Some potential employers want to check your credit during the job application process. The truth about when and why employers look at credit reports.

There is more than one reason to be conscientious about your credit history. Prospective employers can — and often will — check your credit report during a job application.

When an employer runs a background check, it’s both an effort to cover the company’s backside and stalk you a little bit before they hire you. It’s no different than when you Google a prospective date to ensure he/she is not an escaped murderer.

Even though it’s understandable a company would verify job applicants’ criminal histories, does an employer have any business running credit checks on potential employees? And could a charged off account or a few years of lackadaisical bill payments after college prevent you from landing your dream job?

Here’s what you need to know about credit checks during job applications and what to expect if a prospective employer wants to check your credit report.

Facts about employer credit checks

1. Most jobs won’t require credit checks, but certain jobs always will.

If you’re a professional truck driver, you can assume an employer will check your driving record before offering you a job. If you’re applying for positions in banking, accounting, or law enforcement, you can assume the same thing about checking your credit report.

But if you’ve had credit problems and are applying for any other kind of job, there’s good news: Your employer probably won’t check you credit report. Credit checks cost money, and most jobs simply don’t carry the level of responsibilities to make your credit history relevant.

2. Employers will ask for your permission to check your credit.

In order to check your credit, your employer must have your explicit written permission. Most likely, they will ask for your permission on a form that is part of the job application.

If you fervently object to an employer checking your credit, you may refuse your consent, but you probably won’t get the job. If you do consent, take 10 minutes to review your own credit report so you make sure you’re as familiar with what’s on there as they will be.

3. Employers will check your credit report, not your credit score

Employers could care less about your credit score—the three digit number banks use to tell how creditworthy you are for a new loan.

Employers are simply looking at your credit report, the document that details how many credit accounts you have, how much you owe and how diligently you’ve paid those accounts on time. Factors that might lower your credit score, such as recent loan applications or late payments, are probably of little interest to a potential employer. Instead, the employer will focus on patterns — like too much debt or multiple charge offs—that indicate irresponsible behavior.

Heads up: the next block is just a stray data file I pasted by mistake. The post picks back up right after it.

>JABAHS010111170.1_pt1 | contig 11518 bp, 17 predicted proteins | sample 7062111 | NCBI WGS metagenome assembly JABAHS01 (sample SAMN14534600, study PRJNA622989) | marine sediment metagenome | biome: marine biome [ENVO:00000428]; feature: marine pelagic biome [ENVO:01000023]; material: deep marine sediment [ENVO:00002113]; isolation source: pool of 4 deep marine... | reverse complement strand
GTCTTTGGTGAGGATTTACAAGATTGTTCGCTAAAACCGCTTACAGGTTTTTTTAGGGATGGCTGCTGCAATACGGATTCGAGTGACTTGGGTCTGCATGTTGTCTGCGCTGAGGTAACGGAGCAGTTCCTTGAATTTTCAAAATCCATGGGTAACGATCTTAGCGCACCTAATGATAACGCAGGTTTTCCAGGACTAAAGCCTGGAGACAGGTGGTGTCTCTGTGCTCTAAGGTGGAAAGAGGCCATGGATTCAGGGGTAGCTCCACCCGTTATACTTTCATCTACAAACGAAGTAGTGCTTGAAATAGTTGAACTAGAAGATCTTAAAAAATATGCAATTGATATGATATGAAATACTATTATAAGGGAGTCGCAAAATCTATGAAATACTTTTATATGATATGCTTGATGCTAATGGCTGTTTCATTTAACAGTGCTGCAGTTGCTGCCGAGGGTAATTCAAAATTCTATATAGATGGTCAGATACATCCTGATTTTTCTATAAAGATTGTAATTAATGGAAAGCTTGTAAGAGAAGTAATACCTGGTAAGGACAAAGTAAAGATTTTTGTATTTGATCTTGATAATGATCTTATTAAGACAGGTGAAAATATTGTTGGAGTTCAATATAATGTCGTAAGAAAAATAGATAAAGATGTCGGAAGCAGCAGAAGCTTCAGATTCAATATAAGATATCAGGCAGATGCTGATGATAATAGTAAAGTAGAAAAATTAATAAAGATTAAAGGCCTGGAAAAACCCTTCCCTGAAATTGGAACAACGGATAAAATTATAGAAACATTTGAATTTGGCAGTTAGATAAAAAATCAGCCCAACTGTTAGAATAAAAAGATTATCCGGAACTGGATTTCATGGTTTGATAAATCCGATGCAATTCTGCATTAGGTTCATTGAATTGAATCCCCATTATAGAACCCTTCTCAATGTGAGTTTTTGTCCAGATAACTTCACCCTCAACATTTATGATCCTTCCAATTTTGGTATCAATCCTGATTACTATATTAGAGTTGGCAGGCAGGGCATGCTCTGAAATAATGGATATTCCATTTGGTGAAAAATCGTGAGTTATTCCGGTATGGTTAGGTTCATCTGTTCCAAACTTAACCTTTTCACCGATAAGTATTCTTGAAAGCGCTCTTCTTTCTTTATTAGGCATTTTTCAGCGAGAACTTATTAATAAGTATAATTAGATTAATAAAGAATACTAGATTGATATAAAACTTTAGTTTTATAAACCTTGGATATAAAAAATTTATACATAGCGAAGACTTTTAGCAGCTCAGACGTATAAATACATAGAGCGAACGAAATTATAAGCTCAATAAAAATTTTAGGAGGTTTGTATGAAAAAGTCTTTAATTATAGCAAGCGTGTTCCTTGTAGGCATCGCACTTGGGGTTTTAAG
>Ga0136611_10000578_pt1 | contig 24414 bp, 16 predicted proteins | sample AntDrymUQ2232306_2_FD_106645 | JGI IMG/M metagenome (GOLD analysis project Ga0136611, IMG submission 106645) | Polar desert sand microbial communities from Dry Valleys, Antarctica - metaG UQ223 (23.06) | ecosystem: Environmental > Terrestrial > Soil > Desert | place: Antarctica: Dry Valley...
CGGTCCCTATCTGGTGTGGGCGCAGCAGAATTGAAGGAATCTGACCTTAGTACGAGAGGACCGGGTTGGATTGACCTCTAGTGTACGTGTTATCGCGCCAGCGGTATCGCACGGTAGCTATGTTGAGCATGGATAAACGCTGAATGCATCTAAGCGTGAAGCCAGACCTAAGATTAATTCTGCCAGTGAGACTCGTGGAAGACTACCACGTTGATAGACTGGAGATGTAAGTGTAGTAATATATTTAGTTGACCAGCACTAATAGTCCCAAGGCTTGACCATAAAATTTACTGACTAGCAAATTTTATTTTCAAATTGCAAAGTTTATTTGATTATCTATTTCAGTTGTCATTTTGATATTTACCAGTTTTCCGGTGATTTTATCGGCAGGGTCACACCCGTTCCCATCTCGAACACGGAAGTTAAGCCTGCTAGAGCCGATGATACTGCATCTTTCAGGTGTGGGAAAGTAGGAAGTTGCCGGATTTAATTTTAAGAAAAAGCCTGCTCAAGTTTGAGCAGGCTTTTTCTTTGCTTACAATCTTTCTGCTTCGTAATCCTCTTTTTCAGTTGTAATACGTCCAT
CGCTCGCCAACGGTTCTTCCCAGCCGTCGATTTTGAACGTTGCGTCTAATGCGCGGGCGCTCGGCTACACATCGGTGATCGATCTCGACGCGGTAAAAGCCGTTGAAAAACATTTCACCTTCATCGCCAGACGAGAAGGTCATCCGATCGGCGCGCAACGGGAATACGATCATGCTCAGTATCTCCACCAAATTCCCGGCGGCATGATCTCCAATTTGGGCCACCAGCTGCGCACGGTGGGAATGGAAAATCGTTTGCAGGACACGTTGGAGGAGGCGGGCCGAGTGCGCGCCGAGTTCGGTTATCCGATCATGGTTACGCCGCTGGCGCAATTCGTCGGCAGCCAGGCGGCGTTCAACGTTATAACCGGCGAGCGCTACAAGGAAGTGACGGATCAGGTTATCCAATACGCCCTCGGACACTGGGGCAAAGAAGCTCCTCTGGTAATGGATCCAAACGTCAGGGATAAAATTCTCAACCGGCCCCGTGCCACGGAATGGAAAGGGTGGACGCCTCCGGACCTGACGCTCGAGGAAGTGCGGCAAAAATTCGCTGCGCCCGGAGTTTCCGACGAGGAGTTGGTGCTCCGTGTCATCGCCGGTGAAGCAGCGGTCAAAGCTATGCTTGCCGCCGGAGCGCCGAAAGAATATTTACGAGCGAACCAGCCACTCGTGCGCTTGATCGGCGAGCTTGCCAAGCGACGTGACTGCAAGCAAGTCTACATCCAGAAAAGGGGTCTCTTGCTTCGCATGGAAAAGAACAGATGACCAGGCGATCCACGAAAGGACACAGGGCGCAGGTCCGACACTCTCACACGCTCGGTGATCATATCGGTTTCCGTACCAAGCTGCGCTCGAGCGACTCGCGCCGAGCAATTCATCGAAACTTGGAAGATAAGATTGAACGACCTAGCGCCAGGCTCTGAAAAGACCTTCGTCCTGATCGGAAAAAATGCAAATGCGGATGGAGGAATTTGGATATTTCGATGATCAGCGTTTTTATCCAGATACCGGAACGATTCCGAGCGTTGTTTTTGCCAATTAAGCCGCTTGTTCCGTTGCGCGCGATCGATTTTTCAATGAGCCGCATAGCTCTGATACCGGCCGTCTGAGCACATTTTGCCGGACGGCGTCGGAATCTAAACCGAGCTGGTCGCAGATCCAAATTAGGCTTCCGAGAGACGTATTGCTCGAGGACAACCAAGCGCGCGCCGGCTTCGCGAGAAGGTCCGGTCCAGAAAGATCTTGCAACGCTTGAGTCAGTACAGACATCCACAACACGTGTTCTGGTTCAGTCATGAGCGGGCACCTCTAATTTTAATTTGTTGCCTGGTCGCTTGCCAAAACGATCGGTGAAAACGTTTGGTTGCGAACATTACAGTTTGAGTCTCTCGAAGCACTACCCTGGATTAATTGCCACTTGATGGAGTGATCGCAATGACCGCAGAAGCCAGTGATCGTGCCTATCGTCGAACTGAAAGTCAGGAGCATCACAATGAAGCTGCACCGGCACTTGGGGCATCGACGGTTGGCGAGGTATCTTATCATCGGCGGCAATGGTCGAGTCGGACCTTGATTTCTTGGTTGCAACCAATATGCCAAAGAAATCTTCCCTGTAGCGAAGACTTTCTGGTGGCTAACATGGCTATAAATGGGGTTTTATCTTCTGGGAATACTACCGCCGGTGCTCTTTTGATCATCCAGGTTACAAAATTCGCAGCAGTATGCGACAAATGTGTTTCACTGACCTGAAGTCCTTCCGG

How to explain your credit report to an employer

For most people, an employer checking your credit report shouldn’t be worrisome. Few people have flawless credit, but few people have the kind of major credit problems that would prevent them from getting a job.

If you’re still nervous about an employer checking your credit, consider the following:

1. Rehearse your explanations

Expect wary bosses-to-be to question the questionable stuff, and have your answers ready. As you hone your responses in interview rehearsals, up your confidence and get rid of any defensiveness.

Spin past mistakes into lessons you’ve learned about overcoming adversity. Most importantly, have explanations ready for any consistent periods of late payments. Regardless of the job to which you’re applying, employers value attention to detail; forgetting to pay the bills month after month does not exactly indicate pain-staking

2. Throw the flag

Contact credit bureaus to attach explanations of extenuating circumstances that were behind any black marks on your reports. If nothing else, the flagged entries may coax employers to second-guess any hang-ups the entries spark in their minds, and show them that you are proactive and conscientious.

3. Ask tough questions yourself

If your prospective boss seems nervous about particular aspects of your past, don’t be afraid to ask what’s on his mind. Not only will a tough, potentially deflating answer give you a more clear picture about your prospects, it will allow you to plead your case and change his mind. Even in the worst-case scenario, in which your credit report derails your job track, at least you’ll know why, and will be able to use that information if and when it comes up again.

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Phil Villarreal writes Funny Money weekly for Money Under 30. He lives in Tucson and works for the Arizona Daily Star. He's also an author, blogger and Twitterer.